How to Kitten Proof your Home
One of the good rules of thumb to apply here is to think about having a toddler around,
only a toddler in miniature size – mobile, curious but tiny! This means that you need to consider your home in terms of potential kitty hazards before the kitten gets too old and “into everything”.
Although there are some thing that you’d have to do to create a safe home for your toddler that aren’t necessary for a kitten
(such as power sockets and drawer locks), there are a few things you should take a look at with a critical eye as to whether or not they present a danger to your kitty.
If it’s hanging, or trailing, and it moves then it’s a toy to your kitten! Make sure that you tie up all loose wire and cables, or use cable tacks and attach them firmly to walls or along the baseboard,
counter top, up desk legs, etc so that there’s nothing to attract your cat’s attention. If he pulls a cable on your tea kettle, or computer keyboard,
there’s a big possibility that the item will end up on the floor and need replaced even if the kitten is unharmed so it makes sense to prevent this happening.
Trailing plants such as ivy may also need to be secured, although if kitty finds it, this could be just as hazardous to the plant as the kitten!
A kitten can also easily find itself entwined in – and possibly choke with – hanging fixings such as those on window treatments and lamps, so tie these up out of the kitten’s way – if he doesn’t see it moving, he won’t be attracted to it.
Like magpies, kittens are also drawn to small things that sparkle but which can be lethal if they swallow them so put your jewelry away in a box where he can’t see it.
Other small things such as paper clips, rubber bands, thumb tacks, threads from a sewing box, are all possible toys that are dangerous to you kitten so use commonsense when finding a place to store these once you have a kitty in your home.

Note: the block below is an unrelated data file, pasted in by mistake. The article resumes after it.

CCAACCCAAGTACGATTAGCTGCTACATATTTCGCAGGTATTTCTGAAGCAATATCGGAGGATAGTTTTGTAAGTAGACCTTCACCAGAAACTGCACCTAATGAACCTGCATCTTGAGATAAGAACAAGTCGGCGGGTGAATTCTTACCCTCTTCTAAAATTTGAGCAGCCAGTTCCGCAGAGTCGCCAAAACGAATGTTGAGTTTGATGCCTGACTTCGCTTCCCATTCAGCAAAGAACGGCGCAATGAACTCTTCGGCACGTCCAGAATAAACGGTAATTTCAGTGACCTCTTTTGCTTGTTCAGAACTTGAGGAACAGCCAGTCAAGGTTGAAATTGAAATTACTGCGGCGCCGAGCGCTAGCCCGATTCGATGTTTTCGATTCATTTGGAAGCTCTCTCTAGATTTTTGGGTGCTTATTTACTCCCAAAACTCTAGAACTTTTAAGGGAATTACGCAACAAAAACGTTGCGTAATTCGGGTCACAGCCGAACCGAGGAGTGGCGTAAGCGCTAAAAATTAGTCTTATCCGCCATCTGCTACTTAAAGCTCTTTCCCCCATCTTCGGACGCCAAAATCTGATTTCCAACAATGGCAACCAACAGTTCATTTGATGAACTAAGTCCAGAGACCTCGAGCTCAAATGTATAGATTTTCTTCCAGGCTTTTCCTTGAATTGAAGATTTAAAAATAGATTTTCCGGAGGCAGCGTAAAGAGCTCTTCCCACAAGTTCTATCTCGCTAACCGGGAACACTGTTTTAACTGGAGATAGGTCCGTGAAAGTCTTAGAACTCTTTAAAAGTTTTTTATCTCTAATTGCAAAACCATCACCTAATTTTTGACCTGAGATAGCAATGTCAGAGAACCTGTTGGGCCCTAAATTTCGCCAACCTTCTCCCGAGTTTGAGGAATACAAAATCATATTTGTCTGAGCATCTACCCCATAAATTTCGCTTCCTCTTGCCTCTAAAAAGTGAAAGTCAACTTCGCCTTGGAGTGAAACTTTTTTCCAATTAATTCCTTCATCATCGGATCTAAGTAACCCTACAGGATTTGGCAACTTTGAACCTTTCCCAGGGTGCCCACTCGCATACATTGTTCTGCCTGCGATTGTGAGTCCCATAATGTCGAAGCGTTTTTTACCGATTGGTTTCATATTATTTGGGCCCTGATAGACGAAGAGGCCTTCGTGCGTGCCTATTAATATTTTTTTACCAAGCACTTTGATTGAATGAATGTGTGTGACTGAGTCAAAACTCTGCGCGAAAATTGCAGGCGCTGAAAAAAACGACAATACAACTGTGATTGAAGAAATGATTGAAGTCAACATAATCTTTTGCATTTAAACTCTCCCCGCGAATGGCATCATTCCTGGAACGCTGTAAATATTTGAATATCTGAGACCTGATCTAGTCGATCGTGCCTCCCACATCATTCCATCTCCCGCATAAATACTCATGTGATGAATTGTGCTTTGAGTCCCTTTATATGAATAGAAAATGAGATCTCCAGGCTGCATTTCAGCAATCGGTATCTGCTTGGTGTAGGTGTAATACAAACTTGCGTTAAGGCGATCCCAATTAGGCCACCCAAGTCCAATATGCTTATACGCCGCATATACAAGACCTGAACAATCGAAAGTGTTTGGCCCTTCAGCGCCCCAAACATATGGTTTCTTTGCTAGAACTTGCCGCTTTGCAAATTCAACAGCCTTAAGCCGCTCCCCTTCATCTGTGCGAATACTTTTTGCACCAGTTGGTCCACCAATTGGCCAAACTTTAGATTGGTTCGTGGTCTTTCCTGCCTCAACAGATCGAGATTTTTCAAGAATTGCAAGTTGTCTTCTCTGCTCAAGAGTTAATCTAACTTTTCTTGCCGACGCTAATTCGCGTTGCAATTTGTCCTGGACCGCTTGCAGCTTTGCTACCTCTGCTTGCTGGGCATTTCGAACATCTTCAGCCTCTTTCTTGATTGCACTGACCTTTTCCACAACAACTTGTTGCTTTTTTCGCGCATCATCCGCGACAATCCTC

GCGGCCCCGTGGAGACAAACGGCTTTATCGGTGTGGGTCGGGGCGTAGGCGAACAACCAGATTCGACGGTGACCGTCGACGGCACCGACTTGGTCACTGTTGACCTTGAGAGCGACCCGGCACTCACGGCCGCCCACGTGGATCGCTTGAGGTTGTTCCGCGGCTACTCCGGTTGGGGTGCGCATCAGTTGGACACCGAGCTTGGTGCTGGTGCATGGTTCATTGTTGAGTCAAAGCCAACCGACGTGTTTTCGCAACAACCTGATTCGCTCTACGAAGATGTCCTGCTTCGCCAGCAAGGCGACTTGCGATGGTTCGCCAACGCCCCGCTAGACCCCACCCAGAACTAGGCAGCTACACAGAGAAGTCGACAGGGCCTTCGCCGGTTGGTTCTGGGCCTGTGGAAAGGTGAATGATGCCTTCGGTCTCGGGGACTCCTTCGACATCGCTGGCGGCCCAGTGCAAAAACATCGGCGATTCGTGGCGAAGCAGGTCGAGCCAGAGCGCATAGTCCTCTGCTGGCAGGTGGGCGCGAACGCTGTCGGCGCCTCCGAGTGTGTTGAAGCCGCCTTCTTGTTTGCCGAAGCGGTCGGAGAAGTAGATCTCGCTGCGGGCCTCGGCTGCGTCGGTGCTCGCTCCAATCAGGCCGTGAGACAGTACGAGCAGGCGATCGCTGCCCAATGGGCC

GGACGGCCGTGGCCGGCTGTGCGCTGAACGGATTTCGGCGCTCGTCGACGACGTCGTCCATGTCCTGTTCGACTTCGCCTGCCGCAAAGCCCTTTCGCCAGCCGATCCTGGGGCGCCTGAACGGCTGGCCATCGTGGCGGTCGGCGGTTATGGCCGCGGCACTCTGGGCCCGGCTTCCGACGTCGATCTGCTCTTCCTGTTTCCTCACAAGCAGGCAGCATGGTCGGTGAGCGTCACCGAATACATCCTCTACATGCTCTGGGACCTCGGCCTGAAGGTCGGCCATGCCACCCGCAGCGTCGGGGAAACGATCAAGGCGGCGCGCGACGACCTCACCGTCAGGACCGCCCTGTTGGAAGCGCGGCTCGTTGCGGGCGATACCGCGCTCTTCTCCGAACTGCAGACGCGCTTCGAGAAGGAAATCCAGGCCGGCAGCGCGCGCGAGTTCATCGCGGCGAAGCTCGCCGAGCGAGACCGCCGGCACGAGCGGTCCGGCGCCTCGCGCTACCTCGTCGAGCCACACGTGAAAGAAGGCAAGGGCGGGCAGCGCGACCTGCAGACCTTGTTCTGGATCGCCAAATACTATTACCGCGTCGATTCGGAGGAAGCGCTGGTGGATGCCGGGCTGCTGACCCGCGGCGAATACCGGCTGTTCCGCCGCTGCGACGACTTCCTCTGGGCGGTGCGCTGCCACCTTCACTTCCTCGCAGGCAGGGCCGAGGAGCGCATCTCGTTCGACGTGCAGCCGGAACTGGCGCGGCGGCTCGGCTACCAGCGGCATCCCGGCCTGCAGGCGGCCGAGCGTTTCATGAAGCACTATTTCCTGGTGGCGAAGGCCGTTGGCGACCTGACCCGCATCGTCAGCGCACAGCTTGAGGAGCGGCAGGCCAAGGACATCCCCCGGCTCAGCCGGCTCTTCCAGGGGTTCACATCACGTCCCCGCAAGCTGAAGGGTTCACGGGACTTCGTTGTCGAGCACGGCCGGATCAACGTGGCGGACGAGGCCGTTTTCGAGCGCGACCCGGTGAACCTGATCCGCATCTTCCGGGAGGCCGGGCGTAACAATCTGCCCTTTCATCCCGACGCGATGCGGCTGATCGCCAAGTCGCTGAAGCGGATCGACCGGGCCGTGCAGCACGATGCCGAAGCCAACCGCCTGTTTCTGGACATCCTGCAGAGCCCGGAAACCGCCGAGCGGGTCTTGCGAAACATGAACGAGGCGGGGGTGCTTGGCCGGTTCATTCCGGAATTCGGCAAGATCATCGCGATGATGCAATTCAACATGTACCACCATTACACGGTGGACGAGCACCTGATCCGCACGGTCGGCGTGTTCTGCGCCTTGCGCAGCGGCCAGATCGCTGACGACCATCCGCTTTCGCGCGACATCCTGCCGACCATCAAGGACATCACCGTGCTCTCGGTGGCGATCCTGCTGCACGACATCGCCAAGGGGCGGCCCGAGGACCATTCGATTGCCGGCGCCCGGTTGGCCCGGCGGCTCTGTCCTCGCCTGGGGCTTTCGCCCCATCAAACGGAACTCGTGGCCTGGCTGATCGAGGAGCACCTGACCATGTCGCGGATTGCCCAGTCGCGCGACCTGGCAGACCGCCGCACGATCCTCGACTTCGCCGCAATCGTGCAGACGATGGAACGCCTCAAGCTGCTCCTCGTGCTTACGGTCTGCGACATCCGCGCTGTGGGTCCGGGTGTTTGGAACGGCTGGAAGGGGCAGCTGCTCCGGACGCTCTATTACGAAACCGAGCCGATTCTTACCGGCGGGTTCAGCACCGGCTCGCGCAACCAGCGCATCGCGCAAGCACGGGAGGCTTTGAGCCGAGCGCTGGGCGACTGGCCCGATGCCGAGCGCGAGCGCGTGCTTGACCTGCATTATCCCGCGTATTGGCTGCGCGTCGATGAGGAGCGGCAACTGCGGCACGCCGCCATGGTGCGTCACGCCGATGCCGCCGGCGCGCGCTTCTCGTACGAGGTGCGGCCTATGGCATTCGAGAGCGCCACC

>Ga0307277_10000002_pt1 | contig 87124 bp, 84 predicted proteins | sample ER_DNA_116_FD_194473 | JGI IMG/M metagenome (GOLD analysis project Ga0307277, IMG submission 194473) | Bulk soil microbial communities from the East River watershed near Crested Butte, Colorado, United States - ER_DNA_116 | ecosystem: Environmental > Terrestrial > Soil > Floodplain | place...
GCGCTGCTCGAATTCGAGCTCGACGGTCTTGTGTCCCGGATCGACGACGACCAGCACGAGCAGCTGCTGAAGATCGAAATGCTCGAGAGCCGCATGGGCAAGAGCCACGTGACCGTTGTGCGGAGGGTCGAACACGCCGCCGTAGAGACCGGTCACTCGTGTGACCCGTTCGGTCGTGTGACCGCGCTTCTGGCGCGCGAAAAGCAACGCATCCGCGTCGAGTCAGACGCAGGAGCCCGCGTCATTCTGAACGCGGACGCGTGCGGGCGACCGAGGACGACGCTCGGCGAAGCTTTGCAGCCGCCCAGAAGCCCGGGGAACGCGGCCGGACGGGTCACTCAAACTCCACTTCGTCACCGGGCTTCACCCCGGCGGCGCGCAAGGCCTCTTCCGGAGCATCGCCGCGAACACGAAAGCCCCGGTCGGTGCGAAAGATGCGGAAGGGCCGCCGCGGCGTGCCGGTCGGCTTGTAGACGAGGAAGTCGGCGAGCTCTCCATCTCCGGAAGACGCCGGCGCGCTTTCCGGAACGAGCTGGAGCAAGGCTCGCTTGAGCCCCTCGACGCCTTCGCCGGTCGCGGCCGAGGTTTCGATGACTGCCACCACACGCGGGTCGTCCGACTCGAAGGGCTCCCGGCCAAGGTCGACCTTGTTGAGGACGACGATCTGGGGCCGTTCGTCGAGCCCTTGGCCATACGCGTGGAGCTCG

Although kitty’s can’t open bottles or containers which have poisonous liquids in them, it is possible for them to poison themselves by consuming toxic substances in other formats so be careful where you spray bug spray, and cleaning materials.
This may seem like being overly cautious, but before you switch on any appliance such as the microwave, oven, washer or dryer, make sure that the kitten has found its way inside!
What a kitten loves as much as his toys is warmth, and it will seek out the warm places in your home. A quick check will ensure a tragic accident doesn’t occur.
Kittens are tiny and fragile, and they have no concept of danger, so limiting the amount of potential hazards will create a safer environment for your kitten to explore.
Small Kids and Kittens
The smaller your child, the more interested he will be in the new kitty. It will be his baby, his companion, his toy ….only the kitten isn’t a toy and that’s something that you need to make very clear about right from the get-go.
Even a toddler can understand that they are not to pick kitty up if they are told firmly enough.
Your child is fragile against the outside world, but the kitten is fragile even against a small child and can easily be hurt by simply being loved too much!
Young kids have a habit of wanting to hug the kitten tightly, and this can be fatal as it’s easy to restrict cat’s air supply.
Picking up the kitten in a rough way, or by its legs can create the need for a visit to the veterinary where you and your child (if there) will be admonished for ill treating the kitty.
It can also create internal injuries on a young kitten that doesn’t have much body fat to protect its internal organs.
The best way to bring young child and kitty together safely is by first not allowing your child to pick up the kitten until you are sure he can do it in the correct manner, and by teaching him to fuss the kitty while the kitty is on your knee.
The kitten will soon follow your child around if he feels safe, and within no time at all you’ll probably find you have two “kittens” crawling around the floor as your child becomes the kitty’s shadow!
By first teaching the safe way of fussing, and then playing, you decrease not only the chances of the kitten being unintentionally, but seriously,
harmed – but also the chances of your child being scratched by a fearful cat who is being held too tight.
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